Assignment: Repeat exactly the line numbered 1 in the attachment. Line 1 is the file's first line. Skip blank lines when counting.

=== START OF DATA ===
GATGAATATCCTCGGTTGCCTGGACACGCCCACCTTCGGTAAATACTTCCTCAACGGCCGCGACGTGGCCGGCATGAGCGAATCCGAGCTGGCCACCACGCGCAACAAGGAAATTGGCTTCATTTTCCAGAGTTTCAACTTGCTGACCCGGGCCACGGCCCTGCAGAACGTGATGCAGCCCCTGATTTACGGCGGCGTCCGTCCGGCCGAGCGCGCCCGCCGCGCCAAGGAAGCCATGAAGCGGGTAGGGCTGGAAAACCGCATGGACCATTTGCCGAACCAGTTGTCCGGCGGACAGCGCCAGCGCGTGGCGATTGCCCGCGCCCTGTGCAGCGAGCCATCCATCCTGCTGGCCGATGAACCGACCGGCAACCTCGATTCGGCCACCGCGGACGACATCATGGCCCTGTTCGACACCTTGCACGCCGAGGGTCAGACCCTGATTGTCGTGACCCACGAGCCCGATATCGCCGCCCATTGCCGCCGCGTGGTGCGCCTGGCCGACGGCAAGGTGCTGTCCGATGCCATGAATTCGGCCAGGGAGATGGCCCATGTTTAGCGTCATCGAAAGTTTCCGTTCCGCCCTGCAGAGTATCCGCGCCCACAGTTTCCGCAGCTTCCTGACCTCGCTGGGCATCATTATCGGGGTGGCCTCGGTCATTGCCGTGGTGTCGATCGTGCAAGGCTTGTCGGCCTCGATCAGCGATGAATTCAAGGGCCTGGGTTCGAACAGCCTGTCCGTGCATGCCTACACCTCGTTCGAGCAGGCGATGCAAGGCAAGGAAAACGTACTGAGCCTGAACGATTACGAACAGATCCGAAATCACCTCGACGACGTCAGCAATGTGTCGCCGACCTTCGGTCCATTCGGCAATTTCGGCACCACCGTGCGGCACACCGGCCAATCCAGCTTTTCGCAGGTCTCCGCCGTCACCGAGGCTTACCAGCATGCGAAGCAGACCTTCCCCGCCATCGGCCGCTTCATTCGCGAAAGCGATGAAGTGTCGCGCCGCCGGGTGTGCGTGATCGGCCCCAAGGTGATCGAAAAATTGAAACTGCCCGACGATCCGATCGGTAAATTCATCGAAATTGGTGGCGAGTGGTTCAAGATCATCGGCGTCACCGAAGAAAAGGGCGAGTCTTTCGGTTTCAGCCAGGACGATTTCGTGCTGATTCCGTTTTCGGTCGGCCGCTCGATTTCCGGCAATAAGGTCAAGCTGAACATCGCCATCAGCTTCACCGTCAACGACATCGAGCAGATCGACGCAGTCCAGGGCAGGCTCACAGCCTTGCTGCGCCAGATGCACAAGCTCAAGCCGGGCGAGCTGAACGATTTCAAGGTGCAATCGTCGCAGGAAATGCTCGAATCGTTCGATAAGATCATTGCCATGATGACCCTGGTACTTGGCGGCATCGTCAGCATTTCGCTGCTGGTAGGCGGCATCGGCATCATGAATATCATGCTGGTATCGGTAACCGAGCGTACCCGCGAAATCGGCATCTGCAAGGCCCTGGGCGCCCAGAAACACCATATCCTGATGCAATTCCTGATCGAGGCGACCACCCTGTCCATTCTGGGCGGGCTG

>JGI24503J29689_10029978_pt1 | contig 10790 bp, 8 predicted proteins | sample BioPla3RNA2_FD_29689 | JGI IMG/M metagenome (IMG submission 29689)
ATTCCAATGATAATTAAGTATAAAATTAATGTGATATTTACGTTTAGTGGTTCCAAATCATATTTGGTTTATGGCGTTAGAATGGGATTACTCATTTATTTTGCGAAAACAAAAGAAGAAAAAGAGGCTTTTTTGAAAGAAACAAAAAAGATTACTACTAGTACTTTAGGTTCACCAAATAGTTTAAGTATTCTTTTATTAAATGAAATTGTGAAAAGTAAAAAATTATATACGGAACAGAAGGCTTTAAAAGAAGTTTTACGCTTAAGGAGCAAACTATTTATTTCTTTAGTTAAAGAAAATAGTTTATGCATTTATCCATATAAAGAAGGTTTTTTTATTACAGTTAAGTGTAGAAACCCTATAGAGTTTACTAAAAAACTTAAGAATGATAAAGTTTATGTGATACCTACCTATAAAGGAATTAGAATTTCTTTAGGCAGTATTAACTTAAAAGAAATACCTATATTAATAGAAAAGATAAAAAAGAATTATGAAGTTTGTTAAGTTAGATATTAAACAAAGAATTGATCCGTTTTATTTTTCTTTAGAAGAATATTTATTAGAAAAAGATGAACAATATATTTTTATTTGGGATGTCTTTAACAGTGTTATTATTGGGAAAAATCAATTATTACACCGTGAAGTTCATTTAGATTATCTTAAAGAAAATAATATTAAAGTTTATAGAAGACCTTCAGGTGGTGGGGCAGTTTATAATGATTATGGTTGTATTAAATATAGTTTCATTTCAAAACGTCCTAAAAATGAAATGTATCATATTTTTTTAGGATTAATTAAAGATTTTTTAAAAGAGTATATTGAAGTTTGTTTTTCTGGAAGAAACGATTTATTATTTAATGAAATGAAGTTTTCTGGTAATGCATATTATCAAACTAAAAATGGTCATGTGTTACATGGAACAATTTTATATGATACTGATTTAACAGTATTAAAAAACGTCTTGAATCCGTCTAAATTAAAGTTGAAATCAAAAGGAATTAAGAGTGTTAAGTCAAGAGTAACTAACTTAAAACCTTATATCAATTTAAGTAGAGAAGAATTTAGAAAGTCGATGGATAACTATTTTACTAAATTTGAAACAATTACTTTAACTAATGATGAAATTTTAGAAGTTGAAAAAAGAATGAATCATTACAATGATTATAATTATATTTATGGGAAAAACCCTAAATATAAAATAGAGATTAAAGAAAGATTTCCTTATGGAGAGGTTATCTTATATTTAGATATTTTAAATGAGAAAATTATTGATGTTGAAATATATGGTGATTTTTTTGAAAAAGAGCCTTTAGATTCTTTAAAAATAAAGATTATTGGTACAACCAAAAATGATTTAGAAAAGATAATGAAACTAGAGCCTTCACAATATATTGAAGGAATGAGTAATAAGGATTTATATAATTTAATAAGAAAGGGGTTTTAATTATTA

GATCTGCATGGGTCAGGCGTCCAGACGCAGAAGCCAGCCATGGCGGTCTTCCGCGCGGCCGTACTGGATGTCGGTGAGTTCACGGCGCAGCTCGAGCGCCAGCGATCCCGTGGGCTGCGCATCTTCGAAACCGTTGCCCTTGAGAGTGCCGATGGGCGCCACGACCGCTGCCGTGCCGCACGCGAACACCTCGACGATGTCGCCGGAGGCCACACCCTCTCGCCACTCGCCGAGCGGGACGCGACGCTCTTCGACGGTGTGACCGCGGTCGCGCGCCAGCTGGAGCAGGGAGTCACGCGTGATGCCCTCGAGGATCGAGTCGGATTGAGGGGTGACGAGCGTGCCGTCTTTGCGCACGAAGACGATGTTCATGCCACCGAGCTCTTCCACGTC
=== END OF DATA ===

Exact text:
GATGAATATCCTCGGTTGCCTGGACACGCCCACCTTCGGTAAATACTTCCTCAACGGCCGCGACGTGGCCGGCATGAGCGAATCCGAGCTGGCCACCACGCGCAACAAGGAAATTGGCTTCATTTTCCAGAGTTTCAACTTGCTGACCCGGGCCACGGCCCTGCAGAACGTGATGCAGCCCCTGATTTACGGCGGCGTCCGTCCGGCCGAGCGCGCCCGCCGCGCCAAGGAAGCCATGAAGCGGGTAGGGCTGGAAAACCGCATGGACCATTTGCCGAACCAGTTGTCCGGCGGACAGCGCCAGCGCGTGGCGATTGCCCGCGCCCTGTGCAGCGAGCCATCCATCCTGCTGGCCGATGAACCGACCGGCAACCTCGATTCGGCCACCGCGGACGACATCATGGCCCTGTTCGACACCTTGCACGCCGAGGGTCAGACCCTGATTGTCGTGACCCACGAGCCCGATATCGCCGCCCATTGCCGCCGCGTGGTGCGCCTGGCCGACGGCAAGGTGCTGTCCGATGCCATGAATTCGGCCAGGGAGATGGCCCATGTTTAGCGTCATCGAAAGTTTCCGTTCCGCCCTGCAGAGTATCCGCGCCCACAGTTTCCGCAGCTTCCTGACCTCGCTGGGCATCATTATCGGGGTGGCCTCGGTCATTGCCGTGGTGTCGATCGTGCAAGGCTTGTCGGCCTCGATCAGCGATGAATTCAAGGGCCTGGGTTCGAACAGCCTGTCCGTGCATGCCTACACCTCGTTCGAGCAGGCGATGCAAGGCAAGGAAAACGTACTGAGCCTGAACGATTACGAACAGATCCGAAATCACCTCGACGACGTCAGCAATGTGTCGCCGACCTTCGGTCCATTCGGCAATTTCGGCACCACCGTGCGGCACACCGGCCAATCCAGCTTTTCGCAGGTCTCCGCCGTCACCGAGGCTTACCAGCATGCGAAGCAGACCTTCCCCGCCATCGGCCGCTTCATTCGCGAAAGCGATGAAGTGTCGCGCCGCCGGGTGTGCGTGATCGGCCCCAAGGTGATCGAAAAATTGAAACTGCCCGACGATCCGATCGGTAAATTCATCGAAATTGGTGGCGAGTGGTTCAAGATCATCGGCGTCACCGAAGAAAAGGGCGAGTCTTTCGGTTTCAGCCAGGACGATTTCGTGCTGATTCCGTTTTCGGTCGGCCGCTCGATTTCCGGCAATAAGGTCAAGCTGAACATCGCCATCAGCTTCACCGTCAACGACATCGAGCAGATCGACGCAGTCCAGGGCAGGCTCACAGCCTTGCTGCGCCAGATGCACAAGCTCAAGCCGGGCGAGCTGAACGATTTCAAGGTGCAATCGTCGCAGGAAATGCTCGAATCGTTCGATAAGATCATTGCCATGATGACCCTGGTACTTGGCGGCATCGTCAGCATTTCGCTGCTGGTAGGCGGCATCGGCATCATGAATATCATGCTGGTATCGGTAACCGAGCGTACCCGCGAAATCGGCATCTGCAAGGCCCTGGGCGCCCAGAAACACCATATCCTGATGCAATTCCTGATCGAGGCGACCACCCTGTCCATTCTGGGCGGGCTG